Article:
Early-2017 saw what FNB believes to be a long term trend continuing in terms of smaller sized home price inflation out-pacing that of medium and larger sized homes, something it has consistently done since 2010. FNB remains of the belief that there is a long term trend towards smaller home size, and that such home values can thus out-pace the Medium and Large-Sized categories for the time being in terms of price growth. However, the Medium-sized category of homes no longer outperforms the Large-Size category in terms of price growth.
In the FNB House Price Indices, they have compiled a set of 3 indices according to the size of homes.
The 3 size categories are the Small-sized segment (homes 20-80 square metres in size), Medium-sized homes (80-230 square metres in size) and the Large-sized homes segment (230-800 square metres).
In the 1st quarter of 2017, the house price inflation rates for 2 of the 3 categories, i.e. those of the Small and Medium-sized categories, were slowing.
However, the trend of smaller sized home house price inflation outstripping medium and large-sized home price inflation, remained intact.
The Small-sized home category’s (average price = R635,452) price inflation was the highest of the 3 segments, at 6.1% year-on-year in the 1st quarter of 2017. Nevertheless, this represents a slowing in growth from the previous quarter’s revised rate of 6.6% and the 1st quarter of 2016’s revised high of 9.6%.
However, the Medium-sized home category (average price = R1.121 million) was no longer the segment with the 2nd highest house price inflation rate. This segment’s rate slowed to 2.9% year-on-year in the 1st quarter of 2017, from 3.8% in the previous quarter. At the same time, the Large-sized home category (average price = R1.982 million) saw a mild house price growth acceleration from 3.2% year-on-year in the previous quarter to 4.1% in the 1st quarter of 2017.
All of the factors that FNB have periodically claimed are generally more in favour of small-sized home buying, as households search for greater affordability, remain relevant at the present time. The current economic environment remains weak, though not in recession, causing weak household income growth, and interest rates have risen mildly in recent years. Effective personal tax rates continue to rise, while municipal rates and tariff increases outpace general inflation. And, of course, there is the “sliding scale” for transfer duties, putting more expensive homes, which are on average larger, into higher transfer duty brackets. In addition, security concerns often drive demand for smaller homes in “secure” clusters.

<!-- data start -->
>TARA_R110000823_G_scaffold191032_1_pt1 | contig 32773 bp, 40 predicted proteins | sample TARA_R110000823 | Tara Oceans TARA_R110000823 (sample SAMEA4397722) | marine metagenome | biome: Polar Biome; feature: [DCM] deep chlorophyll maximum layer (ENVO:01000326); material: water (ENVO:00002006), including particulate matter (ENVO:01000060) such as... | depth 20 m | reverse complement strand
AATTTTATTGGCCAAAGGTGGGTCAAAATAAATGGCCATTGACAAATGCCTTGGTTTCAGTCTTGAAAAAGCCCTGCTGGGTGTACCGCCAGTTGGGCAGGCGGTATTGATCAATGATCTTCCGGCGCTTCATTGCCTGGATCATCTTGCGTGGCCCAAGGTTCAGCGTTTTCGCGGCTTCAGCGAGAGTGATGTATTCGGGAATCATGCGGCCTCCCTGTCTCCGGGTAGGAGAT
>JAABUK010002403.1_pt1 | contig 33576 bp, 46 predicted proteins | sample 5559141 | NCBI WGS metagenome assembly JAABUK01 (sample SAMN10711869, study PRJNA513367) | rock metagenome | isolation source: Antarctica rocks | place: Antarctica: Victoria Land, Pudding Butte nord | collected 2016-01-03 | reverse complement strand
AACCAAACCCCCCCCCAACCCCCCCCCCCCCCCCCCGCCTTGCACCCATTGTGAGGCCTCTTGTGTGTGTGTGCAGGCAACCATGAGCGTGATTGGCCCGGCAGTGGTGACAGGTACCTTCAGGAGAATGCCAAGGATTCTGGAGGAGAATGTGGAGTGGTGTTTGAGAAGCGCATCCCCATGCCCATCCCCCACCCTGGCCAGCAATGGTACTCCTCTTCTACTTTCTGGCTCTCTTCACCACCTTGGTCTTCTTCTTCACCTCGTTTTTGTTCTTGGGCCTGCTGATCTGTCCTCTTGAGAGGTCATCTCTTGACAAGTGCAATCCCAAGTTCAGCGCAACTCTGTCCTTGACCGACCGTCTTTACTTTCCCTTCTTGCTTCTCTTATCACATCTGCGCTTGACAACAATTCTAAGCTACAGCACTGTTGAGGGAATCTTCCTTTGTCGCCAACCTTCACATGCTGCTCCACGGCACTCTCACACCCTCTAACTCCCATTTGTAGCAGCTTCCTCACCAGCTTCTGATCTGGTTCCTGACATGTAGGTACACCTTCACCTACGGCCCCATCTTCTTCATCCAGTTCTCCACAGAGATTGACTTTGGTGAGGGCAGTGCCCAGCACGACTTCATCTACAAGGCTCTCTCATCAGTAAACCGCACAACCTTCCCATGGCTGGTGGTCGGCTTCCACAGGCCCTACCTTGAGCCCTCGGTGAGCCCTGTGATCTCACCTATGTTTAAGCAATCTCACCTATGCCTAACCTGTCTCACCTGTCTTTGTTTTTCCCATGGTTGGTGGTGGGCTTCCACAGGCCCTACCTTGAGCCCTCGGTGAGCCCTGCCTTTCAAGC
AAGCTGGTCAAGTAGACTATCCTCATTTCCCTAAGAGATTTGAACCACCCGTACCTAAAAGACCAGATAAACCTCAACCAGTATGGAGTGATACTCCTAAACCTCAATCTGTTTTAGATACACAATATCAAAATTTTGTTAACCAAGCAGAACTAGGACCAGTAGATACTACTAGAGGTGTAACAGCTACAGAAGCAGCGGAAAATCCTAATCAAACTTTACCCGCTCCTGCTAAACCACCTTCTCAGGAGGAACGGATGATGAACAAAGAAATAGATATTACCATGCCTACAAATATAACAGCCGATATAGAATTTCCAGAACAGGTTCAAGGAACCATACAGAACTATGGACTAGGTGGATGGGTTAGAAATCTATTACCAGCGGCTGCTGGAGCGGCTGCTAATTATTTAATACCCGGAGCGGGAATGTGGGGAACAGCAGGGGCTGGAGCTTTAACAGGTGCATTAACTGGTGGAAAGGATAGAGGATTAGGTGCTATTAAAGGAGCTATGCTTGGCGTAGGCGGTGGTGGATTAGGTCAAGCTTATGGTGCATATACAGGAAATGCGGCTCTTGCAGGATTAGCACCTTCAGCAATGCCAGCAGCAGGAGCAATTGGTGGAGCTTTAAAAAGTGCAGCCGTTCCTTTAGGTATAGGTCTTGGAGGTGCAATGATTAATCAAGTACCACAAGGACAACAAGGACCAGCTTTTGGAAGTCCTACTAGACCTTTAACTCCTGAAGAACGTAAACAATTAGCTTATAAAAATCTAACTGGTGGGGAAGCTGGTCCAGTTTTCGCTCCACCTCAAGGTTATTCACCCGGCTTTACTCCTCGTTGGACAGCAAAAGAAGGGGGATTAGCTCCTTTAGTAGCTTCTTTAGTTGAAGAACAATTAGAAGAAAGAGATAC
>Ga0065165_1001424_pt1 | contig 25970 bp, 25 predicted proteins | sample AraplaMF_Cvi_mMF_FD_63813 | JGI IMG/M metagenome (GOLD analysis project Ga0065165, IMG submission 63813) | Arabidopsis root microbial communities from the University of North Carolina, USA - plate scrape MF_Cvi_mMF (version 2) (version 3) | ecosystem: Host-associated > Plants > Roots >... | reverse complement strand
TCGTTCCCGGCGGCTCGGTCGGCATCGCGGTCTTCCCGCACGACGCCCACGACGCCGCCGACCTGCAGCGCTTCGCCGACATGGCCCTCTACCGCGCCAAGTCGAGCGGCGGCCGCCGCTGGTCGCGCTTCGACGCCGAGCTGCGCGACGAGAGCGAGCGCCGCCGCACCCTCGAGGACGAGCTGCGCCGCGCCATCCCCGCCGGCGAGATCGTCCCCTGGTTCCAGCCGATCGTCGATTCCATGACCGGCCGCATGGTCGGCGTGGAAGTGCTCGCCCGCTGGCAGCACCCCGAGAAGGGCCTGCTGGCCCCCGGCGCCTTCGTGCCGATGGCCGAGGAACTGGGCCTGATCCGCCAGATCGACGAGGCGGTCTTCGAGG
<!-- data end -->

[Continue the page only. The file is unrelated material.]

So, not surprisingly, the Small-sized home market continued to outperform the medium and large-sized segments early in 2017. This didn’t prevent the smaller-sized market from going into a slowdown too, though, but it remained the relative “out performer” of the 3 size segments.
That the Medium-sized segment no longer outperforms the Large-sized segment, however, may be “value for money” forces at play.
On an annual average basis, the Small-Sized Home category’s house price inflation has out-paced the Medium and Large-sized categories every year from 2010 to 2016.
And if one evaluates the performance of the 3 size categories’ price indices since even further back from the 1st quarter of 2001, a more than 15 year period, FNB also sees that the Small-Sized segment has outperformed the other 2 on a cumulative inflation basis.
The Small-Sized FNB House Price Index has inflated by 395% since the 1st quarter of 2001. The Medium-Sized Index is not too far behind with 374.2% cumulative inflation over the same period. But the Large-Sized Segment has underperformed by a significant margin, especially since around 2011, cumulatively inflating by a significantly lesser 281.3% since early-2001.
At some point, such under performance in price growth leads to these homes becoming relatively attractive to a growing group of people as many medium-sized home values catch up with the larger-sized home values.
In short, the long term focus on size continues to be a key factor in the South African housing market, with “small remaining better”, still driving stronger house price inflation in the Small-Sized Segment compared to the other 2 segments in 2016. This relative “outperformance” of the small-sized segment is expected to remain broadly intact during 2017. But the fact that the FNB Medium-Sized House Price Index no longer outperforms the Large-Sized House Price Index reminds us that relative price growth outperformance of smaller-sized homes cannot continue indefinitely. Sooner or later the Larger-sized homes will become a little more appealing to a portion of households in terms of “value for money”, as medium and smaller-sized home values catch up, and as greater supply of new stock is built in the smaller-sized segment.
FNB does, however, remain of the view that smaller-sized homes are the future for many households, and that this size category will for a far greater portion of overall housing stock in years to come.